Alarcón: The Writing Life

Daniel Alarcón contributes a piece to the Washington Post‘s occasional “Writing Life” series. I was particularly interested in this passage, which describes the fear many immigrant or expat or exiled writers experience when their books come out in their countries of birth:

In a few months, my first book of stories, War by Candlelight — published last year in the United States — will be published in Peru. I’ve been looking forward to the Spanish version anxiously. It’s not just a matter of worrying about how the translation will sound; it’s deeper than that. My incomplete knowledge of the place will be on display before critics who are least likely to be forgiving. To be panned by an American reviewer would probably have more of an impact on my career, but similar treatment at the hands of Peruvian critics might do more spiritual damage. I’ve taken what I know about a place, written it in English, and now those people depicted in the stories will have their say. Exoticism will not color their understanding of the work, and the stories will be read on their own merits. These readers will not be seduced by a pretty sentence or a well-observed detail: They will know instantly if the book is true or not, whether I have added something of substance to the discussion of Peru’s national trauma or have simply plagiarized our suffering.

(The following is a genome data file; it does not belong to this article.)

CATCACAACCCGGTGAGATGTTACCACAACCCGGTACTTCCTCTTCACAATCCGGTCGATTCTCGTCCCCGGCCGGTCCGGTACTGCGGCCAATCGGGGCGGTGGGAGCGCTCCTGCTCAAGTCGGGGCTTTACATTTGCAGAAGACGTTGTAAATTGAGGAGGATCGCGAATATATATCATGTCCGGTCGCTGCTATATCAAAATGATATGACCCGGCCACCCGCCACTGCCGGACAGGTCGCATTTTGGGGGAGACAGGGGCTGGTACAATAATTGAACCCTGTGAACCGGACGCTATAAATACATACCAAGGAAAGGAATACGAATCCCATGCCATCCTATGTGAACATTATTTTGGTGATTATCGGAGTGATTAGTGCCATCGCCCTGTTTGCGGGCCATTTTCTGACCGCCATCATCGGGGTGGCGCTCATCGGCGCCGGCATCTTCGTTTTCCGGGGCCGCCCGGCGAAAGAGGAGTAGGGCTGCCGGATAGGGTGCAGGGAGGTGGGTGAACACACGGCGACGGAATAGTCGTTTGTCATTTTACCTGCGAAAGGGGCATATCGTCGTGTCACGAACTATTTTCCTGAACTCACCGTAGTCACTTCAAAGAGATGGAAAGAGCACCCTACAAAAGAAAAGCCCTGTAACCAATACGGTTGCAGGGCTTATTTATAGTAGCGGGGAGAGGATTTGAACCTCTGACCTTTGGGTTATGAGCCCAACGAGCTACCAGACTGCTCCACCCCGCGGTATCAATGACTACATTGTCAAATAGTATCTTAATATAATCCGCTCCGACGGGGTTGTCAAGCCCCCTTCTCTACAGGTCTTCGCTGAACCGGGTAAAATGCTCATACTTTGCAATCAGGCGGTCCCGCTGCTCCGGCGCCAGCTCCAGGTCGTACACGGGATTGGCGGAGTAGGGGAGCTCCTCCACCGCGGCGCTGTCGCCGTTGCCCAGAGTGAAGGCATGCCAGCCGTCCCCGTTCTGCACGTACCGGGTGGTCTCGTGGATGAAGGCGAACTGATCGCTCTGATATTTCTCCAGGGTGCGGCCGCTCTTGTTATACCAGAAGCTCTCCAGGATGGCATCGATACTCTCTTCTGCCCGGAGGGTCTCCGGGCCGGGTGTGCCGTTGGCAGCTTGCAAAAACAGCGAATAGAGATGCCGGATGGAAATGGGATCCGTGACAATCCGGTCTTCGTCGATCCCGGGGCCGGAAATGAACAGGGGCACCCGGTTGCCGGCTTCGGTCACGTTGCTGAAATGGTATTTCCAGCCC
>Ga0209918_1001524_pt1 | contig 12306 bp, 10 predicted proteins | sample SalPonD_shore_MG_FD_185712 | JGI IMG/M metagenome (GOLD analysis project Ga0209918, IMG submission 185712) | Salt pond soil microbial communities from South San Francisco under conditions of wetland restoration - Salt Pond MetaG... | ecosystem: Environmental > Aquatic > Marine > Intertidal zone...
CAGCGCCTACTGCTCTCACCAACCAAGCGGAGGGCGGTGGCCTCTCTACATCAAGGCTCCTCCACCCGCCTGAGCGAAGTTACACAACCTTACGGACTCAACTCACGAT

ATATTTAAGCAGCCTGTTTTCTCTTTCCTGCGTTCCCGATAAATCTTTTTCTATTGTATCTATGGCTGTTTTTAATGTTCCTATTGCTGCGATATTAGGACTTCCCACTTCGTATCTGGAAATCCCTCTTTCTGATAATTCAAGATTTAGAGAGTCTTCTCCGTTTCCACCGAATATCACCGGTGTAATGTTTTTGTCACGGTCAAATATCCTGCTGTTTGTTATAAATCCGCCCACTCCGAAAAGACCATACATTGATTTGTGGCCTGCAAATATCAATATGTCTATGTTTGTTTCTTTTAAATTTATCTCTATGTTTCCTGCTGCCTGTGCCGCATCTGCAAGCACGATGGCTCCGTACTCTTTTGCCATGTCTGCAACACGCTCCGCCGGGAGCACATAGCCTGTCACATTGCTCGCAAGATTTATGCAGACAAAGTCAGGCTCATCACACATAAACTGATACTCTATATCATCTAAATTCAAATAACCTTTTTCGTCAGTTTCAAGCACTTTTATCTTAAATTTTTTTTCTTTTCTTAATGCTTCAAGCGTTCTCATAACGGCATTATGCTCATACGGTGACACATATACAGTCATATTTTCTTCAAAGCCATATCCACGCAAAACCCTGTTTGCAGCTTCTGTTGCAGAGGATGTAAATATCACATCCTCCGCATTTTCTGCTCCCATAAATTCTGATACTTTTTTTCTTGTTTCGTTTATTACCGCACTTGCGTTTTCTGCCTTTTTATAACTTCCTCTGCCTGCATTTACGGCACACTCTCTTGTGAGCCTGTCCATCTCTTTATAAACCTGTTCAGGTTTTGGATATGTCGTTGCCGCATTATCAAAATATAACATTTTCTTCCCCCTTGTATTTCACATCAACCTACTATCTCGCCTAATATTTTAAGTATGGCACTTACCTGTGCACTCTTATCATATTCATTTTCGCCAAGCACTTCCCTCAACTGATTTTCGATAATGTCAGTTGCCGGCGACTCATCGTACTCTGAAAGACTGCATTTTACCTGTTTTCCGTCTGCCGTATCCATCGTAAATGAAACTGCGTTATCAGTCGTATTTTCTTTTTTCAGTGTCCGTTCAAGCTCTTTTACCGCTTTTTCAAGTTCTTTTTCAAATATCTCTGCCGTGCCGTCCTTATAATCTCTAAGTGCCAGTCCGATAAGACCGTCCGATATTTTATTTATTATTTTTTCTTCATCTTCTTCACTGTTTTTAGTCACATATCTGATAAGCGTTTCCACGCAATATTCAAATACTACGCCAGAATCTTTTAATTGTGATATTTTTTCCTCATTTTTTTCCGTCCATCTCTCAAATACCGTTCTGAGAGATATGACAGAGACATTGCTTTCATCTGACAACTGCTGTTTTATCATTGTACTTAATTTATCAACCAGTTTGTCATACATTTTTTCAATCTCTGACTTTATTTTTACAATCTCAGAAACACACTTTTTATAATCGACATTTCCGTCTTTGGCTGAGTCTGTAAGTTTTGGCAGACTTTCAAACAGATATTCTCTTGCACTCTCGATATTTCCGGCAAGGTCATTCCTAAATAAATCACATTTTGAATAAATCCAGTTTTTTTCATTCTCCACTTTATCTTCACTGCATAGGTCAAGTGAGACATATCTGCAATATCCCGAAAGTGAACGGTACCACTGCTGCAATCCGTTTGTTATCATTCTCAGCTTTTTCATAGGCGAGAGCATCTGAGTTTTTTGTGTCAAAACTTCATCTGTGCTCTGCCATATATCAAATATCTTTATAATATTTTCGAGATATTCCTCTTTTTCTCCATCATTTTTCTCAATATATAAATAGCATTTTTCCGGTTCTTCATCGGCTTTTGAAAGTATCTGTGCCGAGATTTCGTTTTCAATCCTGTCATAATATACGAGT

You can read the entire essay here. Authenticity (and not emotional truth) continues to be the question of the moment for writers of color. See, for instance, reactions to the film adaptation of Monica Ali’s Brick Lane.

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